The imaging elements of this invention can be of many different types depending on the particular use for which they are intended. Such elements include, for example, photographic, electrophotographic, electro-statographic, photothermographic, migration, electrothermographic, dielectric recording and thermal-dye-transfer imaging elements. Photographic elements can comprise various polymeric films, papers, glass, and the like, but both acetate and polyester supports well known in the art are preferred. The thickness of the support is not critical. Support thickness of 2 to 10 mil (0.002 to 0.010 inches) can be used. The supports typically employ an undercoat or subbing layer well known in the art that comprises, for example, for polyester support a vinylidene chloride/methyl acrylate/itaconic acid terpolymer or vinylidene chloride/acrylonitrile/acrylic acid terpolymer.
Any suitable binder can be used in practice of the present invention. The binders include hydrophilic colloids such as gelatin as well as hydrophobic polymer resin binders. The actual amount of binder and ultraviolet ray absorbing particle will vary depending on the types of applications. It is preferred that the weight ratio of binder to the ultraviolet ray absorbing particle is from about 1:100 to 100:1, and more preferably from 20:80 to 95:5.
Useful resin binders include polyurethanes (e.g. Neorez R960 sold by ICI), cellulose acetates (e.g. cellulose diacetate, cellulose acetate butyrate, cellulose acetate propionate), poly(methyl methacrylate), polyesters (e.g. Vitel R sold by Goodyear Tire & Rubber Co.), polyamides (e.g. Unirez sold by Union Camp, Vesamide sold by General Electric Co.), polycarbonates (e.g. Makrolon sold by Mobay Chemical Co., Lexan sold by General Electric Co.), polyvinyl acetate, and the like.
Any suitable hydrophilic binder can be used in practice of this invention, such as naturally occurring substances such as proteins, protein derivatives, cellulose derivatives (e.g. cellulose esters), polysaccharides, casein, and the like, and synthetic water permeable colloids such as poly(vinyl lactams), acrylamide polymers, poly(vinyl alcohol) and its derivatives, hydrolyzed polyvinyl acetates, polymers of alkyl and sulfoalkyl acrylates and methacrylates, polyamides, polyvinyl pyridine, acrylic acid polymers, maleic anhydride copolymers, polyalkylene oxide, methacrylamide copolymers, polyvinyl oxazolidinones, maleic acid copolymers, vinyl amine copolymers, methacrylic acid copolymers, acryloyloxyalkyl sulfonic acid copolymers, vinyl imidazole copolymers, vinyl sulfide copolymers, homopolymer or copolymers containing styrene sulfonic acid, and the like. Gelatin is the most preferred hydrophilic binder.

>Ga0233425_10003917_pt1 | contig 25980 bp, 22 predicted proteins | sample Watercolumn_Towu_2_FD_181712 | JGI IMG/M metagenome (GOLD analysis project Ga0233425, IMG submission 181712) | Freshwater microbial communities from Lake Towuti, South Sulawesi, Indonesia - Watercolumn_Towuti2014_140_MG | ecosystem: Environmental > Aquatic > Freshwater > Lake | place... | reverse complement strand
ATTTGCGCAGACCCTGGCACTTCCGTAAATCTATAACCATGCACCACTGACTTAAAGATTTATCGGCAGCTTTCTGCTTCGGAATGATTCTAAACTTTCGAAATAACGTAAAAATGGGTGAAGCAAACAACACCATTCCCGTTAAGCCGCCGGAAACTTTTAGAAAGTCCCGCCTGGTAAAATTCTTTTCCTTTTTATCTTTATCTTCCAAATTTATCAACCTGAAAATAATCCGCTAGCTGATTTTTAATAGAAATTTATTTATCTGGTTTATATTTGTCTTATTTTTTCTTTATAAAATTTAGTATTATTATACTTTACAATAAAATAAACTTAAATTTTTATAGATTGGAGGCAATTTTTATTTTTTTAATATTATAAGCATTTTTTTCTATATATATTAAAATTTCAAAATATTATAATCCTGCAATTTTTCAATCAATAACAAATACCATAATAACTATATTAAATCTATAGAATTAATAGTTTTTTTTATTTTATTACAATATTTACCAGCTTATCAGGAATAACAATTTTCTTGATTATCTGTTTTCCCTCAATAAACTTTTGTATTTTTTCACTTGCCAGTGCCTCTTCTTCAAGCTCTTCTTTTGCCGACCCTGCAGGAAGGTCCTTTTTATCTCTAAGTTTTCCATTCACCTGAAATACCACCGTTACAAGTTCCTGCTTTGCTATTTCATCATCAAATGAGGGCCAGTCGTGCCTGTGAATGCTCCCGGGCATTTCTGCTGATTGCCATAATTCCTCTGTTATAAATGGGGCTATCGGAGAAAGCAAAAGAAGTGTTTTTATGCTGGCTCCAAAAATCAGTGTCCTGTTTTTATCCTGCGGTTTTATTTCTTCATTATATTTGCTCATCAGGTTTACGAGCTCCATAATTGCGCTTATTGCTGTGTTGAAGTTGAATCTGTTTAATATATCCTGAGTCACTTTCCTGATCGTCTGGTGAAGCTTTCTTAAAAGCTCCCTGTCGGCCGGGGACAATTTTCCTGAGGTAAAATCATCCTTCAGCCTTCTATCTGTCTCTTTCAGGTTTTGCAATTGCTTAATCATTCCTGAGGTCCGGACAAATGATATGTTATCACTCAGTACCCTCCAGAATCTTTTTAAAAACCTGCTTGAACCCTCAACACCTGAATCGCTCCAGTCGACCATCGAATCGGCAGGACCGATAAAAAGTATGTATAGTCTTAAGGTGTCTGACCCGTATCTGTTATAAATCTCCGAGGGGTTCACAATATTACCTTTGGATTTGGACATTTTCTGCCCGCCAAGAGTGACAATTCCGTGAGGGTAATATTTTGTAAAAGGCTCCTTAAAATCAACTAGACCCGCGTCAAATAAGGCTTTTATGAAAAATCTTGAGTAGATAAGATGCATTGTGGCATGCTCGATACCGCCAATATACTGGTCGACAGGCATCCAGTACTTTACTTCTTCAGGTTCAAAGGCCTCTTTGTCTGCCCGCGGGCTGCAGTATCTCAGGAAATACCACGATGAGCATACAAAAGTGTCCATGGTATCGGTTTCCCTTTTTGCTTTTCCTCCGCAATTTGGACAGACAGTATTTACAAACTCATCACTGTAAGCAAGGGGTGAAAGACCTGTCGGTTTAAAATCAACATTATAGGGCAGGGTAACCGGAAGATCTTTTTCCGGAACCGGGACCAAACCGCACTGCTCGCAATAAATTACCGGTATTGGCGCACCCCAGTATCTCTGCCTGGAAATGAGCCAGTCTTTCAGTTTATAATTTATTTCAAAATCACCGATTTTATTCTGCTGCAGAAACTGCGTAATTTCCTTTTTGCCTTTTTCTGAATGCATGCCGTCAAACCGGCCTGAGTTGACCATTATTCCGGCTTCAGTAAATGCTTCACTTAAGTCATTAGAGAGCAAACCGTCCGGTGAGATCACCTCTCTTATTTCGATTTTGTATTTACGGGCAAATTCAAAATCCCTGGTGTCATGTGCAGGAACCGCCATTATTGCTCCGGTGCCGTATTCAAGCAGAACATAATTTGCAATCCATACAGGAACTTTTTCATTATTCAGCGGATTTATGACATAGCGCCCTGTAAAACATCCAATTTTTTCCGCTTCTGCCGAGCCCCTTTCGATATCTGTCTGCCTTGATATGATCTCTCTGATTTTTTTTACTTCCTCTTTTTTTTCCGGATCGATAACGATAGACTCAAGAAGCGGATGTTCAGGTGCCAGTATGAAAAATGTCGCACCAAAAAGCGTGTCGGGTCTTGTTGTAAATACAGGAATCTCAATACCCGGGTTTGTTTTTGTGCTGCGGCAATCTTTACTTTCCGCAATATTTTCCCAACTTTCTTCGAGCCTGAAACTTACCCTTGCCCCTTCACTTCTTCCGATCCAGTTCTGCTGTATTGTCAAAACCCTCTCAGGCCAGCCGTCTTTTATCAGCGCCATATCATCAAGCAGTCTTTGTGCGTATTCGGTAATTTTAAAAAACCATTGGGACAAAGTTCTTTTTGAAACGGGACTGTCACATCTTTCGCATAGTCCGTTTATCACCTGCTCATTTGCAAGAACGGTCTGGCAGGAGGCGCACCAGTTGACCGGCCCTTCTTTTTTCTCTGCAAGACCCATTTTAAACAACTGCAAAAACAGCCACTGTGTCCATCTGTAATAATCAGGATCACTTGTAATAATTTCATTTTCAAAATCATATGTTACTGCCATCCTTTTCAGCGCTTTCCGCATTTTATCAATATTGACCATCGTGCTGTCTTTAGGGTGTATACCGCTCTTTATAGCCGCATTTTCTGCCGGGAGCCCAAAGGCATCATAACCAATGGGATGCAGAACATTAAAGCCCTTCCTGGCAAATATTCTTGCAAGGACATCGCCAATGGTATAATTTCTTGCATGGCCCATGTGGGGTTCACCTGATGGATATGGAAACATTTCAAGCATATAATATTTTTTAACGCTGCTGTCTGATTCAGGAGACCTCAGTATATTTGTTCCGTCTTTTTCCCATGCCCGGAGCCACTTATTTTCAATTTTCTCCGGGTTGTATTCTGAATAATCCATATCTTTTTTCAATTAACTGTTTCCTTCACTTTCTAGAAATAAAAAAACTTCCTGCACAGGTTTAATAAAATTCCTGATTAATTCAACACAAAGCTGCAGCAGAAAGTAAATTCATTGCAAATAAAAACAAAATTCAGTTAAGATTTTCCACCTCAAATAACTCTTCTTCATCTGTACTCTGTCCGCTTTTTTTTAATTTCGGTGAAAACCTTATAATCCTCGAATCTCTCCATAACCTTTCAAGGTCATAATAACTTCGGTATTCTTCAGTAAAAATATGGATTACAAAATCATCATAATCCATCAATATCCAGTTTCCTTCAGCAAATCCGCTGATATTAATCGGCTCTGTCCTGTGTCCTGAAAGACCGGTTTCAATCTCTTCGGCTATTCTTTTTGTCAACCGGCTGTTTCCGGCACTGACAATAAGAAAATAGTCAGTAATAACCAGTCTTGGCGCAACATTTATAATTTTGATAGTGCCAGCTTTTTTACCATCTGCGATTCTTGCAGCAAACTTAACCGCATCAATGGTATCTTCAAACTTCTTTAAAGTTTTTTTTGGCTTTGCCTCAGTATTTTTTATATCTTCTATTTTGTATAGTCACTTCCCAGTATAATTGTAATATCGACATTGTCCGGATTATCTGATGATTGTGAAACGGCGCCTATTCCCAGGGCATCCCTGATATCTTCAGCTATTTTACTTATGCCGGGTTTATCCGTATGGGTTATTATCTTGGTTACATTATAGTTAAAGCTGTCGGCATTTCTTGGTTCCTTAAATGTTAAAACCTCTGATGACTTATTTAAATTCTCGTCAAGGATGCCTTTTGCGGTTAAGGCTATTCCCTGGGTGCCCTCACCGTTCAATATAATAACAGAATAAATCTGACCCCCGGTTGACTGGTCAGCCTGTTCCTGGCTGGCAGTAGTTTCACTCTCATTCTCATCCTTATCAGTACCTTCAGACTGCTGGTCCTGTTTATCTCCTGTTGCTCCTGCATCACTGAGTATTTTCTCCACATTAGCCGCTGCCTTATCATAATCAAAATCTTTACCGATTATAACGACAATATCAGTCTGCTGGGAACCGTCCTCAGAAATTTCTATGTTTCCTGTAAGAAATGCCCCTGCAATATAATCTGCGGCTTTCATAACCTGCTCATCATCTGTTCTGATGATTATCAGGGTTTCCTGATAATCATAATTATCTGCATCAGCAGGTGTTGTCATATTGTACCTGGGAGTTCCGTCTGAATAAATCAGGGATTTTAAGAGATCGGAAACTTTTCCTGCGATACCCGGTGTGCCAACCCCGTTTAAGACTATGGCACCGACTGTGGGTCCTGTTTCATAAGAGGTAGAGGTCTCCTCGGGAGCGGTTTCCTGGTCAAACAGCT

Gelatin can be used together with other water dispersible polymers as binders in the practice of the present invention. The water dispersible polymers can be incorporated into either light sensitive or light-insensitive layers. Suitable water dispersible polymers include both synthetic and natural water dispersible polymers. Synthetic water dispersible polymers may contain a nonionic group, an anionic group, or a nonionic group and an anionic group in the molecular structure. The nonionic group may be, for example, an ether group, an ethylene oxide group, an amide group, or a hydroxyl group. The anionic group may be, for example, a sulfonic acid group or the salt thereof, a carboxylic acid group or the salt thereof, or a phosphoric acid group or the salt thereof. The natural water soluble polymer may include a nonionic group, an anionic group, or a nonionic group and an anionic group in the molecular structure. The water dispersible polymers may be incorporated into the photographic materials of the present invention in an amount of preferably at least 0.5 percent, preferably from 1 to 50 percent, and most preferably from 2 to 30 percent based on the amount of the whole coated amount of gelatin.